The church was large for a country parish, and held 600 people. But it was not too large in Mr. Harper's time. Though the whole population of the parish was but 1700, and many of these lived at a considerable distance, yet the congregations were equal to the capacity of the building. There were many country gentlemen at Mortimer, men of the old stamp, who lived on their estates nearly all the year, and found their recreation in fox-hunting and other field sports. These all came to church on Sunday morning, waiting outside the lych-gate to salute the vicar as he came from his morning Sunday school. The farmers, too, who were still holding the land which their ancestors had tilled for generations, never failed to attend this morning service. Evening Prayer began at 3 o'clock, and then appeared all the labourers and the servants. Once a month the vicar catechised at this service; on the other Sundays he delivered a plain sermon. Public worship was now over for the day. Mr. Harper never held an early celebration of Holy Communion, nor a late evening service. In fact, he had never been present at any such services when he left Mortimer. He organised district visiting throughout the parish, and procured the erection of a pretty little chapel-of-ease at a distance of two and a half miles from the mother church. He also instituted a coal-club, but otherwise his work was conducted on quiet simple lines, with an entire absence of fuss and elaborate machinery. But it was effective. He won the respect and love of all classes. Bishop Wilberforce who often stayed at Wokefield Park, considered the vicar of Mortimer to be one of his best parish priests.

Much of his most lasting work was done within his own house. During the sixteen years of his parochial life his family grew from eight to fifteen, and these, with pupils and servants, formed a numerous household. On Sunday evenings children and pupils were gathered together to listen to the reading of some book of church history or missionary enterprise, the servants were then summoned and a short service closed the day. These readings were thoroughly appreciated by most of the youthful auditors, as were also those from secular literature--history, travels or fiction--with which their games were varied on two evenings in the week. The young people never went out in the evenings, but enjoyed a healthy home life which was saved from monotony by its busy occupations and varied interests. The elements which then made up the life of the country-side are now changed, but in Mr. Harper's time they remained (except for the intrusion of a railway) in all their old-fashioned simplicity. If not fast and sparkling, at least the stream ran deep.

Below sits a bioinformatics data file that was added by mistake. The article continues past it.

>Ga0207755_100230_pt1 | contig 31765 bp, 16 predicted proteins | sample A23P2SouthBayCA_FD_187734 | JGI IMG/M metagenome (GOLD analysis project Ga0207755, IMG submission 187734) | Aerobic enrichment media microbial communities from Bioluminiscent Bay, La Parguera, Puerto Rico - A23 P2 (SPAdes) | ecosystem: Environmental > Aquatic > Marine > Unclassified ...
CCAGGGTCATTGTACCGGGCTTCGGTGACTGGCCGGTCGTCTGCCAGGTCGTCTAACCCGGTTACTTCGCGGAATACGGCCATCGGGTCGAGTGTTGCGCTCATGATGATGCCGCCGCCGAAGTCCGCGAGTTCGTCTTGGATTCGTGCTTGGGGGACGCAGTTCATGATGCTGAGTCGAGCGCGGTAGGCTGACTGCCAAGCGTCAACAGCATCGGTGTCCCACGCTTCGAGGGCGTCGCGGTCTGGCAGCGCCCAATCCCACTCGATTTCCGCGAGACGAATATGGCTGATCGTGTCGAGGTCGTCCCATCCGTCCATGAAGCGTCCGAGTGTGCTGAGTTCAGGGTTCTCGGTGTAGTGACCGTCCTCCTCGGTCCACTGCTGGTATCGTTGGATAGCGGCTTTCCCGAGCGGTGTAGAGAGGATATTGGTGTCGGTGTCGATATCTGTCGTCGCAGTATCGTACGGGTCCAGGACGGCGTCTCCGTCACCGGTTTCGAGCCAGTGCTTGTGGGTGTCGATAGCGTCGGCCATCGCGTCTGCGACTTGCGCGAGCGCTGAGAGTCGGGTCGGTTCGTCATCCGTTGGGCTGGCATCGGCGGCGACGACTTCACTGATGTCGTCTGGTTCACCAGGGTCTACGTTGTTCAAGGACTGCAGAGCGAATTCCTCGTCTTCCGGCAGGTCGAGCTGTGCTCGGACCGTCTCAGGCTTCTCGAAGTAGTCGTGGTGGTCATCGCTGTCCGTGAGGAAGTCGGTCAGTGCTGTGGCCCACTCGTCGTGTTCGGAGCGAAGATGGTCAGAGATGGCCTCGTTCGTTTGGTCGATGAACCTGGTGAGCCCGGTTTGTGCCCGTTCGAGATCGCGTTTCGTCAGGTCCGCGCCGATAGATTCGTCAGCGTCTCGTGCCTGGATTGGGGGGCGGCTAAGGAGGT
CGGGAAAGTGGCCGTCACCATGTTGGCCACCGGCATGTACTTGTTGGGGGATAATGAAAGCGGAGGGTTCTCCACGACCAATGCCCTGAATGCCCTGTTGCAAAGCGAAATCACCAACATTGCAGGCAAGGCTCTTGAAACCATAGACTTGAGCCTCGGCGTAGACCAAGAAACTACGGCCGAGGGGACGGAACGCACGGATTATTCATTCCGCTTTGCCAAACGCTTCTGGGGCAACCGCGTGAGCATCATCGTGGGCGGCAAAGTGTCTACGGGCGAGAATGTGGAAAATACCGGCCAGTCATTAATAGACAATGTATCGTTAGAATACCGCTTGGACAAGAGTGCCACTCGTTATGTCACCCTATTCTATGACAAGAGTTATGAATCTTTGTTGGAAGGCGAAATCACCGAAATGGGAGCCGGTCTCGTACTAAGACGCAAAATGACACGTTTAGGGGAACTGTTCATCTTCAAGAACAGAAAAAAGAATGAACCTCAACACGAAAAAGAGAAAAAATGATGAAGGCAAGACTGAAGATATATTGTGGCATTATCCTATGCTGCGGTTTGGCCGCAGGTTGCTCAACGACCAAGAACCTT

Mortimer was not altogether cut off, however, from the outside world. The adjoining parish of Strathfieldsaye contained the house and grounds given by the nation to the Duke of Wellington after the victory of Waterloo. The aged general was still alive, and would occasionally ride over to Mortimer and pay a formal call at the Vicarage, the groom coming forward and delivering a card "With the Field-Marshal the Duke of Wellington's compliments." Remembrance also is kept of one winter day, when some excitement was aroused in the village by the news that the Queen would be passing through in her special train. The day was a Saint's day, and after service the Harper children were allowed to go to the station to see the royal carriage pass by. The weather was bitterly cold, and after the excitement was over one of the little girls was crying in front of a fire in the waiting-room. Her tears attracted the notice of the conqueror of Napoleon, for military instinct had brought him also to the scene, and he had stood on the platform to salute the passing train. Coming up to the child he spoke a soothing word and put a coin into her hand. A minute later as the old man passed out of the building he stumbled over a mat and would have fallen headlong to the ground had he not been caught in the arms of the vicar's eldest son who received a hearty word of thanks for his timely help. More than this the Harper family did not see of their august neighbour, but they became intimate with another Wellesley, the Dean of Windsor and trusted counsellor of Queen Victoria. This "Prince of Deans" did Ms utmost to further Mr. Harper's interests, and offered him the more lucrative living of Isleworth, near London. The offer was declined, for Mr. Harper was not ambitious and probably looked forward to staying in his quiet country parish for the rest of his life.